The real villains in this little melodrama are the elements of the Jewish Labour Movement who conspired to entrap the Momentum vice-president – and failed rather miserably.
Principle among these must be Mike Katz, vice-chair of JLM, who led the ‘training’ session where a discredited definition of anti-Semitism was put forward (intended to provoke a controversial comment, perhaps?) and the event was recorded on camera – a breach of Labour’s ‘safe space’ policy for training sessions – in order to provide the right-wing press with damning material.
But here’s the thing: The EUMC definition of anti-Semitism is discounted by the vast majority of interested parties – including the organisation that commissioned it. It has no official status and successor body the Fundamental Rights Agency ditched it.
(For a better definition, try my eBook The Livingstone Presumption, price £1.99, available here.)
Holocaust Memorial Day really doesn’t include genocides that took place before World War II – which was the point Ms Walker was making, and one which the Guardian article (quoted below) overglosses. Notice that comments on this article are switched off.
The article is notable for re-sparking the feud between Labour’s John Mann and Ken Livingstone, currently suspended after Mr Mann accused him of anti-Semitism over remarks made in April.
If Mr Mann’s claim about Ms Walker’s comments is any yardstick, Mr Livingstone’s suspension will be lifted soon.
But Mr Livingstone is wrong in his claim that Ms Walker was ignorant; she knew that the EUMC definition of anti-Semitism is not acceptable and that Holocaust Memorial Day does not cover historical genocides prior to World War II.
Perhaps the ignorance is all on the opposing side?
Momentum vice-chair Jackie Walker has been suspended from Labour over controversial comments she made at a party training event.
Leaked footage showed the campaigner saying she had not found a definition of antisemitism she could work with.
The footage also showed her questioning why Holocaust Memorial Day was not more wide-ranging to include other genocides.
Labour said it did not comment on individual party memberships but it is understood Walker has now been suspended.
Labour MP John Mann called Walker’s comments “unacceptable in a modern political party” by any standard.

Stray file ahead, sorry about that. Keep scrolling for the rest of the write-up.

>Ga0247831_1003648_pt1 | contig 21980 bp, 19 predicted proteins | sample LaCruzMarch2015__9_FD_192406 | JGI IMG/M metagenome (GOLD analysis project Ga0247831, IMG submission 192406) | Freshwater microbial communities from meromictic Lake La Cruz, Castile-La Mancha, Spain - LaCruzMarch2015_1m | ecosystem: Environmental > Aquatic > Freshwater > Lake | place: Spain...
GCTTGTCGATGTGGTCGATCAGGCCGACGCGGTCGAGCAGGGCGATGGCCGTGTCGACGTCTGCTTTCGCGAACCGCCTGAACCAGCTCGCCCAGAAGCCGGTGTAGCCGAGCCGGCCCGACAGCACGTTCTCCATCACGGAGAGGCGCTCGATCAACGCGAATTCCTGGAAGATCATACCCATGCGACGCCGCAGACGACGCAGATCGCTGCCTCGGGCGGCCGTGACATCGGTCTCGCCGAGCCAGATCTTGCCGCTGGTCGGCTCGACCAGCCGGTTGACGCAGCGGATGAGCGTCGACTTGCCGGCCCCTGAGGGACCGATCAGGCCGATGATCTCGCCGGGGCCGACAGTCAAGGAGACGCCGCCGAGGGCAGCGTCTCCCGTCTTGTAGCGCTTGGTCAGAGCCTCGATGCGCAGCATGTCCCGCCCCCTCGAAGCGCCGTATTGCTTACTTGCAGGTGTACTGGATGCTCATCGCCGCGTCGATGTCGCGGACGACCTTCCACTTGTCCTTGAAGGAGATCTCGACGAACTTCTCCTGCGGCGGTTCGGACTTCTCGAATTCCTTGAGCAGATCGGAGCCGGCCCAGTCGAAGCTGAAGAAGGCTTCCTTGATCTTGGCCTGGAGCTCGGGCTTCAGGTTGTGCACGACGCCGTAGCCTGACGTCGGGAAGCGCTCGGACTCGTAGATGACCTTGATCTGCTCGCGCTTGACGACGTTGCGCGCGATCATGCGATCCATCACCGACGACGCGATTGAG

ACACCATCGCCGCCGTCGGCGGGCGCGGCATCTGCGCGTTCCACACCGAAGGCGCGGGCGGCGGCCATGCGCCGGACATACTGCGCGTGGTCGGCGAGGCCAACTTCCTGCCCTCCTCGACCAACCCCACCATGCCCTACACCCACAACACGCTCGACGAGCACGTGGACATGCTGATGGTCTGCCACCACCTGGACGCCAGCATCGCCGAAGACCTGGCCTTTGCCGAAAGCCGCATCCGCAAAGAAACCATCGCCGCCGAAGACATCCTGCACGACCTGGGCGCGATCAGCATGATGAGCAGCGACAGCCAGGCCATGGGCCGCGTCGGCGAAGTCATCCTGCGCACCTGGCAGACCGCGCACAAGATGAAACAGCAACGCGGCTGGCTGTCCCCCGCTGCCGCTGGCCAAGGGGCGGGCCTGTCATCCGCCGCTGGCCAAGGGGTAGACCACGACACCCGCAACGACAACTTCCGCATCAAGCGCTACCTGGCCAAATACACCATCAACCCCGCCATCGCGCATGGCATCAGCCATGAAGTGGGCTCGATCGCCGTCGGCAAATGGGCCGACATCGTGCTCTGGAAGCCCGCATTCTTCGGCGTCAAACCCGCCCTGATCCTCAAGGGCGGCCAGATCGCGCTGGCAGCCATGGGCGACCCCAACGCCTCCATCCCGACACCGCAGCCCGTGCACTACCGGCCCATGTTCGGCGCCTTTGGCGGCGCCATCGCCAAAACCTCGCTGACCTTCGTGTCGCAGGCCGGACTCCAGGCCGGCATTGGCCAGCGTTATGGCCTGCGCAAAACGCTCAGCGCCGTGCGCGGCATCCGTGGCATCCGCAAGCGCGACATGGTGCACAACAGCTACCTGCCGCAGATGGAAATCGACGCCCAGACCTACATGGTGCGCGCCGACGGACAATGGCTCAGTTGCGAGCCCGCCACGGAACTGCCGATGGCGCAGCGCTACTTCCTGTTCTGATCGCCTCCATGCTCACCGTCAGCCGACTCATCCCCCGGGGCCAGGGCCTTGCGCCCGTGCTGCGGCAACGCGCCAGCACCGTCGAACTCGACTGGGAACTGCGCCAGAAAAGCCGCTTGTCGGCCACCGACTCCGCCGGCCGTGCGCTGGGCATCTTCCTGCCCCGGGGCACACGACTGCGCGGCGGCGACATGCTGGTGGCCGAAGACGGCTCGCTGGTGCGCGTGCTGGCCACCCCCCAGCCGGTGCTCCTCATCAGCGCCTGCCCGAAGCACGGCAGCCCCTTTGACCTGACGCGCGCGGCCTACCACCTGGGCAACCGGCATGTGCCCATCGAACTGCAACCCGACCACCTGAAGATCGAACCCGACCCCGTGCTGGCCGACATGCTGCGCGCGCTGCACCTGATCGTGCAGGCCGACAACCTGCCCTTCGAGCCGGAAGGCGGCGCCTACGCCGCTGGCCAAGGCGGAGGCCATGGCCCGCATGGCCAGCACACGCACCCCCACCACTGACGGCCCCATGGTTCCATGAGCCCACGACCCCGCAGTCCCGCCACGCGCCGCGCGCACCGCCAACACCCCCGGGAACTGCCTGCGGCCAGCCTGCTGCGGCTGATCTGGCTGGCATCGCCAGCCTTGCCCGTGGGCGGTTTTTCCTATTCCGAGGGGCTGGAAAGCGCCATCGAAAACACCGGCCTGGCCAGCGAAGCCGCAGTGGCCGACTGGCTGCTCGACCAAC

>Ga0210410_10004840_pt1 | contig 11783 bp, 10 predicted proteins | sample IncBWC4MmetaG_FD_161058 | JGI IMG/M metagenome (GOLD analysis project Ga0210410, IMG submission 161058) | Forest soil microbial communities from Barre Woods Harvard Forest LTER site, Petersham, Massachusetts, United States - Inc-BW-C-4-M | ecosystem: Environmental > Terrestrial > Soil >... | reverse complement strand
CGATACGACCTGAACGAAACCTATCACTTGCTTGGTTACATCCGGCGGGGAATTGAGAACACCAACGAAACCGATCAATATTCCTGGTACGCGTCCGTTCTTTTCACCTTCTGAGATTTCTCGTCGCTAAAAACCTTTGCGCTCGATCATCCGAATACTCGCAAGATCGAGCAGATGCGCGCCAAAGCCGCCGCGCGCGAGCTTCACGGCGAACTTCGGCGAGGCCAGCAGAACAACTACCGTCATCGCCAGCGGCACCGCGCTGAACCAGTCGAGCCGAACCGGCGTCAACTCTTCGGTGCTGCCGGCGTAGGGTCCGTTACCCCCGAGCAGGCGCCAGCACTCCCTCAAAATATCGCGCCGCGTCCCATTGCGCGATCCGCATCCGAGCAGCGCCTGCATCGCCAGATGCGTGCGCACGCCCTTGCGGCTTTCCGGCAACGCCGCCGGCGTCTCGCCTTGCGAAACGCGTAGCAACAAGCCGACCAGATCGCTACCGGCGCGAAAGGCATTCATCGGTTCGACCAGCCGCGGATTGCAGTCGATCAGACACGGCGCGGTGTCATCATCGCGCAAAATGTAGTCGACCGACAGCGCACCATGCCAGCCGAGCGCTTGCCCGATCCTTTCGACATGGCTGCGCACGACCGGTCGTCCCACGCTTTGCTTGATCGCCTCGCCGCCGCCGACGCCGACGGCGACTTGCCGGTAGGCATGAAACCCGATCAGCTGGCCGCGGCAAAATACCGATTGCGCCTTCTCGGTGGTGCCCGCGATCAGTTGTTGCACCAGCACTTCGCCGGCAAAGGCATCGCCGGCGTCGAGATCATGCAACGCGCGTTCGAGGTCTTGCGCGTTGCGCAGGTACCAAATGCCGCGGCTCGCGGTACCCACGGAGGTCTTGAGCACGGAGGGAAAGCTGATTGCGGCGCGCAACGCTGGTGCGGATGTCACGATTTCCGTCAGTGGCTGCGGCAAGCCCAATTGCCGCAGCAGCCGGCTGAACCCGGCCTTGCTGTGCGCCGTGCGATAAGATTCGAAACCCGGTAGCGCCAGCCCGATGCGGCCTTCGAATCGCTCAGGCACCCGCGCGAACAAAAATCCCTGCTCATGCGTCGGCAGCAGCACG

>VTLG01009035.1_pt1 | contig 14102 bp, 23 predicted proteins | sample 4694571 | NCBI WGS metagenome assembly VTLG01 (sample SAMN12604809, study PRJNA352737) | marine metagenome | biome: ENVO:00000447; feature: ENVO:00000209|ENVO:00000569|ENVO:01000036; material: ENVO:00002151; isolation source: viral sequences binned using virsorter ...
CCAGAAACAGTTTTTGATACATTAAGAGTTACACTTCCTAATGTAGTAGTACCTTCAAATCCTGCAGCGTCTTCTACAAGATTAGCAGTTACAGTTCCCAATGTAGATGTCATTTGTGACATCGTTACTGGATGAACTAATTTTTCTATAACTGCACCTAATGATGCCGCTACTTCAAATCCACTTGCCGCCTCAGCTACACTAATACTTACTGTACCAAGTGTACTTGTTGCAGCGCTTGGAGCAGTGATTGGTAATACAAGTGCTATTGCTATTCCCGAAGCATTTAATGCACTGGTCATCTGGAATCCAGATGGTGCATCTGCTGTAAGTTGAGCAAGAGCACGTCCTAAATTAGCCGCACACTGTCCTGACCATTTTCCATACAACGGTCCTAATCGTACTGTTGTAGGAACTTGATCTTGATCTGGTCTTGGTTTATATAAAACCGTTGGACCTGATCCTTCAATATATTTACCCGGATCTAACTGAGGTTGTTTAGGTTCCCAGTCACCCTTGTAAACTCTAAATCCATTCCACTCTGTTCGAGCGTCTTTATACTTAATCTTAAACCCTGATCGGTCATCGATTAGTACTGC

But former London mayor Ken Livingstone defended some of Walker’s comments, saying “there’s a difference between ignorance and antisemitism”.
When she was asked whether she had considered resigning given the outrage among some Jewish groups, Walker said: “Some other prominent Jewish groups, of which I’m a member, think a very different thing. What we have to look at when we’re talking about this subject, particularly at the moment, is the political differences that are underlying this as well.”
I was going to end the article here, but let’s have some words in support of Ms Walker by fellow Jews who were at the training session, shall we? Just to add a little substance to this story:
We are Jewish Labour activists who were with Jackie Walker at the training session on antisemitism led by Mike Katz, vice chair of the Jewish Labour Movement (JLM) during the Labour Party conference in Liverpool on Monday September 26. Like her, some of us were heckled when we raised questions unpalatable to others in the audience who share the JLM’s bias towards Israel, its coupling of Jewish identity with Zionism and its insistence on the uniqueness of Jewish suffering.
Jackie had every right to question the JLM’s definition of antisemitism and the tendency of mainstream Jewish organisations to focus entirely on the slaughter of Jews when they commemorate the Nazi Holocaust. We share her determination to build greater awareness of other genocides, which are too often forgotten or minimised. Jackie responded appreciatively when one audience member described Holocaust memorial events involving Armenians and others.
We were shocked at the way the level of barracking rose as soon as Jackie began to speak. JLM supporters demonstrated contempt for her as a Jewish woman of African heritage who is a lifelong anti-racist advocate for the rights of minorities and a leading Labour Party activist in her Thanet constituency.
We unreservedly condemn allegations of antisemitism made against Jackie Walker. Calls for her to be disowned by the Momentum movement of which she is vice-chair, and for her to be suspended for a second time from the Labour Party, are reprehensible instances of the witch hunt to which she and other Corbyn supporters have been subjected over recent months.
The way Jackie has been treated demonstrates the unfitness of the JLM to deliver training on antisemitism. It is an organisation committed to one, contested strand of Jewish labour tradition to the exclusion of any other; it relies on a definition of antisemitism that conflates Jewish identity with Zionism; and it exploits its interactions with party members to set the limits of political discourse about the Middle East in accordance with its own partisan ideology.
By promoting the witch hunt, the JLM has helped to relegate the vile prejudice of antisemitism to a tool in the armoury of pro-Israel advocates, backed by Corbyn’s enemies in the political and media establishment.
Graham Bash, Hackney North CLP
Rica Bird, Wirral South CLP
Leah Levane, Hastings and Rye CLP
Jonathan Rosenhead, Hackney South and Shoreditch CLP
Glyn Secker, Dulwich and West Norwood CLP
Naomi Wimborne-Idrissi, Chingford and Woodford Green CLP
So the JLM has a pro-Israel bias (rather than pro-Jew?), links Judaism with Zionism (when Jews can be opposed to Zionism and Gentiles can support it), and has trivialised anti-Semitism by accusing a person who is innocent.
Many of us may not have seen the leaked footage.
But I’m sure we all get the picture.
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